I quite enjoyed reading Brian Hirst’s letter (“Moratorium on subdivision development needed,” August). Harpswell, not unlike other local municipalities, must shrewdly balance the receipt/enhancement of revenues, required to maintain its operational responsibilities, with those means needed to safeguard the health and safety of its residents.

The ability to adequately provide for this balance is always under assault by changes in local, state and national priorities, revision of tax legislation, tourism, etc. However, during the last two decades, the power to control this balance has been challenged by the onset of climate change/global warming. Given the wide range of weather disruptions witnessed this summer, it is no longer an academic oddity, but a force both to be understood and to be prepared for. Given this certainty of future vacillations in weather patterns, it is incumbent upon town officials to adopt policies which will mitigate against the possibility of widespread water shortages and structural damage in our area.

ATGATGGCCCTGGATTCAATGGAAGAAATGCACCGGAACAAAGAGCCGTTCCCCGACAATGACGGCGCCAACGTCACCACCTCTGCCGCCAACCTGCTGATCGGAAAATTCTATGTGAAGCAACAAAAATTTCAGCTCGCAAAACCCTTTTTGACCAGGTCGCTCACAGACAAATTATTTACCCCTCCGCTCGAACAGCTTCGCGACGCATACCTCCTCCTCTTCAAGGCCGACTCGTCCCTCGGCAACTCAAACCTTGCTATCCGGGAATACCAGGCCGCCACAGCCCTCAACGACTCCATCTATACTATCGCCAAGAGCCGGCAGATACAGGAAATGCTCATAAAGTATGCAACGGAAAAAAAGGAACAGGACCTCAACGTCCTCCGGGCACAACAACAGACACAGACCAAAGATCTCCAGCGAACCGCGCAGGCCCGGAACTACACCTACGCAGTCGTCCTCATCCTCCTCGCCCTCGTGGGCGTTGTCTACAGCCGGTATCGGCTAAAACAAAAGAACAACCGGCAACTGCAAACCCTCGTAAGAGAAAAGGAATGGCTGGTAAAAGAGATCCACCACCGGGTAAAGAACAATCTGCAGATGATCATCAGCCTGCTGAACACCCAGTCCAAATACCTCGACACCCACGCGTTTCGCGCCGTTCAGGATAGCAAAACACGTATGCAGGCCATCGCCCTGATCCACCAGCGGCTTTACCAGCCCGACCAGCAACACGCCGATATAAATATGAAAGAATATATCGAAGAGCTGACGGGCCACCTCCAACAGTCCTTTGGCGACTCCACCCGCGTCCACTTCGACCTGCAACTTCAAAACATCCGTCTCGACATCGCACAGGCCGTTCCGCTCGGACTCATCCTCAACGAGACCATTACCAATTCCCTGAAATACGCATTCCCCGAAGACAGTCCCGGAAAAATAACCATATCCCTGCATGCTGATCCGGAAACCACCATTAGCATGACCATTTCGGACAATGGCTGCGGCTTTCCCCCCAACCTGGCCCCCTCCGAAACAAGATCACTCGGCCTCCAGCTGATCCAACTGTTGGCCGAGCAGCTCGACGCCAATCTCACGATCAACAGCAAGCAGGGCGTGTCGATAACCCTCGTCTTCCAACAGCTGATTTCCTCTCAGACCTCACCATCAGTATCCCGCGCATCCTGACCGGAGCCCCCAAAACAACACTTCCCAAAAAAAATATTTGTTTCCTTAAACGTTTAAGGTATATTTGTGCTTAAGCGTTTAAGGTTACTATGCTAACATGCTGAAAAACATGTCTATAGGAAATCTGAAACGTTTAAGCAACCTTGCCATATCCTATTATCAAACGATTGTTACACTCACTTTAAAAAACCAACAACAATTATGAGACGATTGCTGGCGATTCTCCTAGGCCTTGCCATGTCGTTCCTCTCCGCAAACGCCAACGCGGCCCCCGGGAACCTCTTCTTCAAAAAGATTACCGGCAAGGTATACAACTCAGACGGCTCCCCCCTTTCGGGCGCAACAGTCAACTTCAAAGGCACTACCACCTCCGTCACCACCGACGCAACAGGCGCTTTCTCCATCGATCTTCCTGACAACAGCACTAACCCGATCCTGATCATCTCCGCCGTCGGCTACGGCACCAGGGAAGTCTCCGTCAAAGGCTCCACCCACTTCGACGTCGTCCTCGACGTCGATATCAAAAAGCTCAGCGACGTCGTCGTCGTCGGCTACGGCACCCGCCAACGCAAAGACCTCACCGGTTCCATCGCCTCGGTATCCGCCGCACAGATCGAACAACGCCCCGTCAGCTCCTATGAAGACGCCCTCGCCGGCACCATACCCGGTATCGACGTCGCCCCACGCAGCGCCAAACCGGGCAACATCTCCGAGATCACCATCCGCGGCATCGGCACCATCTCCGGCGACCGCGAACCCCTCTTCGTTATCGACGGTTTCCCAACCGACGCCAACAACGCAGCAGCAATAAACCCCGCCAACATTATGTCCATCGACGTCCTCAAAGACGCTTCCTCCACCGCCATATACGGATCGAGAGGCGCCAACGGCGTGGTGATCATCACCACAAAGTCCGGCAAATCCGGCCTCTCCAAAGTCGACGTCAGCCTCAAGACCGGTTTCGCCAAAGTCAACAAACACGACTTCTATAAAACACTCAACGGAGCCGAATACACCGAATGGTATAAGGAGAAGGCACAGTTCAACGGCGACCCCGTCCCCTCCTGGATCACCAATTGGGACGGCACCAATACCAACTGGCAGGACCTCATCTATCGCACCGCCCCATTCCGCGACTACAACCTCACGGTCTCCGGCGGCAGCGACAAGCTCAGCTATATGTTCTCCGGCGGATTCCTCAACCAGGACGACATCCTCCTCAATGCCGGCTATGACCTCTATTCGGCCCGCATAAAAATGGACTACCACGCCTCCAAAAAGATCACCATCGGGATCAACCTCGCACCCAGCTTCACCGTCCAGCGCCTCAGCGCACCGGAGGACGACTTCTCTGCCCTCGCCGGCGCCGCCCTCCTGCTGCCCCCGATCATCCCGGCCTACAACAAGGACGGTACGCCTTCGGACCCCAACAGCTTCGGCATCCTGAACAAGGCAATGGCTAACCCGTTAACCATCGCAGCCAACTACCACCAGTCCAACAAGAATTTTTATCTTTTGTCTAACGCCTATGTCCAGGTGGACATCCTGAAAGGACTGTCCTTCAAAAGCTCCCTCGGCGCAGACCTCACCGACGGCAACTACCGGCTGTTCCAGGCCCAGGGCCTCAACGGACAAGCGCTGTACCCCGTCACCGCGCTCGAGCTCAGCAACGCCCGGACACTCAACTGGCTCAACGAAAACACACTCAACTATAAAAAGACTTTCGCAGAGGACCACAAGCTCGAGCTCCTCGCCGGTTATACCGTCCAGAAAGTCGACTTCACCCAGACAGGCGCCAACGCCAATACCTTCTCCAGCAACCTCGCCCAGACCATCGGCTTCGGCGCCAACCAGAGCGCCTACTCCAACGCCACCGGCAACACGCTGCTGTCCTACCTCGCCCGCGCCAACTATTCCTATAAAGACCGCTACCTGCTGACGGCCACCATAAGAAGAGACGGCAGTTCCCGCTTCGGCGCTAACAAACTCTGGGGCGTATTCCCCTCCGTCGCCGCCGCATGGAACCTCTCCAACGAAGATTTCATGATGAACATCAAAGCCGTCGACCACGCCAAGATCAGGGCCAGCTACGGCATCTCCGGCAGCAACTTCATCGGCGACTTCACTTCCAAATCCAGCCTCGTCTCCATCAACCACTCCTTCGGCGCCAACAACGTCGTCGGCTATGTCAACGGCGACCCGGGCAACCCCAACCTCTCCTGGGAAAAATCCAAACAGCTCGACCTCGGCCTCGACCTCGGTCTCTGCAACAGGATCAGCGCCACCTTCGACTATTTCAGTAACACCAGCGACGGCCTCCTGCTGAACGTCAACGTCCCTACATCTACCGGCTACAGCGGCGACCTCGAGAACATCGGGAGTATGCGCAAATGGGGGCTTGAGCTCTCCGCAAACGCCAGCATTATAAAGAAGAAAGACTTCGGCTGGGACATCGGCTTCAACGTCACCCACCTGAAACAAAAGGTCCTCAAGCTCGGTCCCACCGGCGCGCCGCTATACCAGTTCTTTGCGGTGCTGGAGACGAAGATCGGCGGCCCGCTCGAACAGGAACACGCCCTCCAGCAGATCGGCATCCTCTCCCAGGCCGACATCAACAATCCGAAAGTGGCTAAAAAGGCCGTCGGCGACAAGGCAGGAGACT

For coastal areas, like Harpswell, the two major weather conditions to be impacted by climate change/global warming will be the prevalence of more severe storms (due to enhanced ocean temperatures) and increased periods of drought (alterations in wind, moisture, and heat-cold patterns). Therefore, the town must promulgate new standards for home/business construction and limit the number and size of wells. As Mr. Hirst correctly opined, “While conserving (water) is very important, what Harpswell needs right now is a moratorium on subdivision development and any additional wells.”

The town must decide between increasing revenue or ensuring that current residents have an adequate supply of safe drinking water. At some point in time, the town cannot allow more home/business construction, if said development interferes with the provision of suitable quantities of potable water for its residents. Praying for rain will never be the answer.

John M. Mishler